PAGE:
Important note: The value for memory for Kubernetes needs to be in the format "Mi".

Here we constrain the url-ping function to only use 40Mb of RAM at a maximum.

    lang: python
    handler: ./sample/url-ping
    image: alexellis/faas-url-ping:0.2
      memory: 40Mi
      memory: 20Mi

Here we constrain a function to use only 100m which is equivalent to 1/10 of an Intel Hyperthread core.

    lang: python
    handler: ./sample/url-ping
    image: alexellis/faas-url-ping:0.2
      cpu: 100m
      cpu: 100m

The meanings and formats of limits and requests may vary depending on whether you are using Kubernetes or Docker Swarm. In general:

  • Requests ensures the stated host resource is available for the container to use
  • Limits specify the maximum amount of host resources that a container can consume

Read more for: Kubernetes.


The configuration section allows you to define additional configuration that is global to the entire stack, currently this mostly impacts function build time options.


The templates list allows you to define the information required to pull the templates for your functions. This list of templates will automatically be pulled when you build your functions. When configured correctly, this allows you to completely build your functions with just faas-cli build. Without this section, you must manually faas-cli template pull <source> before you use faas-cli build.

version: 1.0
  name: openfaas
    lang: python3-http-debian
    handler: ./create-batch
    image: welteki2/create-batch:0.0.1

    - name: python3-http


The copy list allows you to define additional project paths that will be copied into your function's handler folder.

version: 1.0
  name: openfaas
    lang: python3
    handler: ./hello
    image: openfaas/hello:0.1.0

    - ./common
    - ./data
    - ./models

Given the above configuration, the build folder for a python hello function would look like

└── hello
    ├── Dockerfile
    ├── function
       ├── models
          └── ...
       ├── data
          └── ...
       ├── common
          └── ...
       └── requirements.txt
    ├── requirements.txt
    └── template.yml

The CLI build command also has a related flag --copy-extra. When this flag is used, the paths specified by the flag will be merged into the list from the YAML. This means it will extend, not replace, the values specified in the file.

Note: These paths must be subpaths of the project and not equal to the entire project. For example, you can not reference ../ or $HOME/.ssh, any path outside of the current directory will be skipped.

YAML - environment variable substitution

The YAML stack format supports the use of envsubst-style templates. This means that you can have a single file with multiple configuration options such as for different user accounts, versions or environments.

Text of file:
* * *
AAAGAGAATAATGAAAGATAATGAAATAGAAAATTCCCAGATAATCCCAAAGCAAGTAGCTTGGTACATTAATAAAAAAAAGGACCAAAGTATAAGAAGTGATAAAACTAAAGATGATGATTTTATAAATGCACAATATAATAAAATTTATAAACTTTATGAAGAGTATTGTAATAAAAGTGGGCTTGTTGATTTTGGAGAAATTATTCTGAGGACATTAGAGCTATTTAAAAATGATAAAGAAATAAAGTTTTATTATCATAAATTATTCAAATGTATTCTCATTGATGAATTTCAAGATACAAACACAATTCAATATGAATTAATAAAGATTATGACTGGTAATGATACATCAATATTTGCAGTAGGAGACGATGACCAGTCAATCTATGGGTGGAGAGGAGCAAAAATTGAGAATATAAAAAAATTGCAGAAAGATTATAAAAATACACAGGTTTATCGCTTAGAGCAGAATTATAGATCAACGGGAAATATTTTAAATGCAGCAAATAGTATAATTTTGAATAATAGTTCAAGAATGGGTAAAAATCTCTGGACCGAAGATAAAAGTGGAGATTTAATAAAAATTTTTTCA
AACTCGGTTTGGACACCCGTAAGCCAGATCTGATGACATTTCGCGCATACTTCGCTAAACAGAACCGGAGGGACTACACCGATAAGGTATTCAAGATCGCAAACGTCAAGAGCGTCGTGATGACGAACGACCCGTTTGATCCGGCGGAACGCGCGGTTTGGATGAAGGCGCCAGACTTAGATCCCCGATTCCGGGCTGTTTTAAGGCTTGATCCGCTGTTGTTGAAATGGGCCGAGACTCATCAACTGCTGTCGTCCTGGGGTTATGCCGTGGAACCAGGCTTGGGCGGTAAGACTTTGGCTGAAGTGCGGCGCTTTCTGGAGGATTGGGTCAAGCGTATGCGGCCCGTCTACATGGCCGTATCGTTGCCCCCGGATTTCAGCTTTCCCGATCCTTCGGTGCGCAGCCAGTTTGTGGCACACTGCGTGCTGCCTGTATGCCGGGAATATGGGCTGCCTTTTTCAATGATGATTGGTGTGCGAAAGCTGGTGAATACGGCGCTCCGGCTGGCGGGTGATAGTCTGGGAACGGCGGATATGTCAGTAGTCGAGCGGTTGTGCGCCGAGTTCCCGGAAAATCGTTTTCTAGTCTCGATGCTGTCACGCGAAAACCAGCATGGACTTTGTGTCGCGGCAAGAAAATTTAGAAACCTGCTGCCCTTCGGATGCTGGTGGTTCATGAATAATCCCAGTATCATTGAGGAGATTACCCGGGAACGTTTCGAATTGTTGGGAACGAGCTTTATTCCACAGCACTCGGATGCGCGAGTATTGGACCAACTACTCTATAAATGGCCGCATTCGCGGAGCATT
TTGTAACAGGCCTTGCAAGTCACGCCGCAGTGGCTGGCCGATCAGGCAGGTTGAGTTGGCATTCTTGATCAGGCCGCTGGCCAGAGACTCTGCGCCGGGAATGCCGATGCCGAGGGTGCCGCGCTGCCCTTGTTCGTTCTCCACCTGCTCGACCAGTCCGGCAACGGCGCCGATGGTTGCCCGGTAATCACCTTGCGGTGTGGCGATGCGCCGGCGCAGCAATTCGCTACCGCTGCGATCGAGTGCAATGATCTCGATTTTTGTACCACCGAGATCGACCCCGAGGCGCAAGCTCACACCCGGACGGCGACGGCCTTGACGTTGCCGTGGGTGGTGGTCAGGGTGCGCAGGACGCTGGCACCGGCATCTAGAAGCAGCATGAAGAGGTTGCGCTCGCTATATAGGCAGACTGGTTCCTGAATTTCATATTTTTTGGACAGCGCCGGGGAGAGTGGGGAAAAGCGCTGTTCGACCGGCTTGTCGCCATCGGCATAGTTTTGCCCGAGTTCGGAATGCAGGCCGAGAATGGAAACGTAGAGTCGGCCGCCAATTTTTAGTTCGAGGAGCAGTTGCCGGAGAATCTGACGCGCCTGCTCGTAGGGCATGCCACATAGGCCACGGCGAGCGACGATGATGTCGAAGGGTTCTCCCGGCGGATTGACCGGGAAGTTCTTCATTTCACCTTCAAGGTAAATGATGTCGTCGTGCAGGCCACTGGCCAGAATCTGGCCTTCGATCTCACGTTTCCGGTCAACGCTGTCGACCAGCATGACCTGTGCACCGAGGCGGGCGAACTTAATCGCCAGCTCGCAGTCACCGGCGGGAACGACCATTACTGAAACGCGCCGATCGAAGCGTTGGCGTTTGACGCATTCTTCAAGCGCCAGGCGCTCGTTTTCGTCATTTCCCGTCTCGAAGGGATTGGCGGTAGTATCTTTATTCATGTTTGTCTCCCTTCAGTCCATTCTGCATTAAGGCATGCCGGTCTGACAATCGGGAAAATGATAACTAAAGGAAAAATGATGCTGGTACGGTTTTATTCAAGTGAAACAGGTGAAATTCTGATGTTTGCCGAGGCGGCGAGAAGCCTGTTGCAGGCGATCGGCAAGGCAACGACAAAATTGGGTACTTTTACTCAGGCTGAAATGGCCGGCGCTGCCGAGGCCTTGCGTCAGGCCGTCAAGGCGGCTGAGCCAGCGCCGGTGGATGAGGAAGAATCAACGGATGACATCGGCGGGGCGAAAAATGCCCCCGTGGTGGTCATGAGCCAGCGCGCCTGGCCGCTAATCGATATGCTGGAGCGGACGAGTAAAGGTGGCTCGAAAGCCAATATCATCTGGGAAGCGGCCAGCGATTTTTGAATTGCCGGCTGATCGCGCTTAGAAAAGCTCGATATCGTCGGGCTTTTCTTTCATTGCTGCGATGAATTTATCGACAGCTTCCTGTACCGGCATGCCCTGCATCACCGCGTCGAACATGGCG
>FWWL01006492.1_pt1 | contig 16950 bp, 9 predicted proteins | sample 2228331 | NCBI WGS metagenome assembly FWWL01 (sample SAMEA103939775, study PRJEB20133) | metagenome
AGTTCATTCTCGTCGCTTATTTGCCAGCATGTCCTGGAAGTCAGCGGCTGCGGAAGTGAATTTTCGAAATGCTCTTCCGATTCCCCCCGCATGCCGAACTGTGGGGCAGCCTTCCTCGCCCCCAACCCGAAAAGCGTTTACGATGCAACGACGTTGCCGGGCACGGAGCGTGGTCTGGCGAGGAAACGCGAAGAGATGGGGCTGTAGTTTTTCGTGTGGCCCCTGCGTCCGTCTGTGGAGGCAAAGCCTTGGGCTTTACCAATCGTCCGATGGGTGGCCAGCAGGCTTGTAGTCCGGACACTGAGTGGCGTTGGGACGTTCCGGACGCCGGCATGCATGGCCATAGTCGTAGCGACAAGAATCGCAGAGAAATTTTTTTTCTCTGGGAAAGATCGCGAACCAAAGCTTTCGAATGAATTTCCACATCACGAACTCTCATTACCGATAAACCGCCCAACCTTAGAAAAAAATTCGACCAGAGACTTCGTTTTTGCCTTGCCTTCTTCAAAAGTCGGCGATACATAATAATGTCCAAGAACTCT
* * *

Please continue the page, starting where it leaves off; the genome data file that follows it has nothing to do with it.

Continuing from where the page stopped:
Here is an example use-case, in your project there is an official and a development Docker Hub username/account. For the CI server images are always pushed to exampleco, but in development you may want to push to your own account such as alexellis2.

    lang: python
    handler: ./sample/url-ping
    image: ${DOCKER_USER:-exampleco}/faas-url-ping:0.2

Use the default (exampleco):

$ faas-cli build
$ DOCKER_USER="" faas-cli build

Override with "alexellis2" through an environment variable:

$ DOCKER_USER="alexellis2" faas-cli build

YAML - template stack configuration

The configuration field stand alone and not part of the function field, add it to the top level of the YAML file.

version: 1.0
  name: openfaas


    - name: perl-alpine
    - name: rust

Pull templates listed under the configuration.templates field:

$ faas-cli template pull stack

By default if only name is provided the template will be pulled from the template store.

The templates will be automatically pulled during build time.

YAML - pinning versions of templates

Templates may change over time, including breaking changes.

If you want additional stability, or have run into an issue with a newer version of a template, you can pin it.

You can pin a template to a specific release tag or branch by adding # plus the name required to the URL for the source field.

For example:

    - name: golang-middleware

Then run:

$ faas-cli template pull stack

Pulling template: golang-middleware from configuration file: stack.yml
Fetch templates from repository: at 0.7.0
2022/09/21 16:18:56 Attempting to expand templates from
2022/09/21 16:18:58 Fetched 2 template(s) : [golang-http golang-middleware] from

As an alternative, you can fork any template and customise it or change it to suit your needs, and use that URL instead, even if it has the same name as the original template.

For example:

    - name: golang-middleware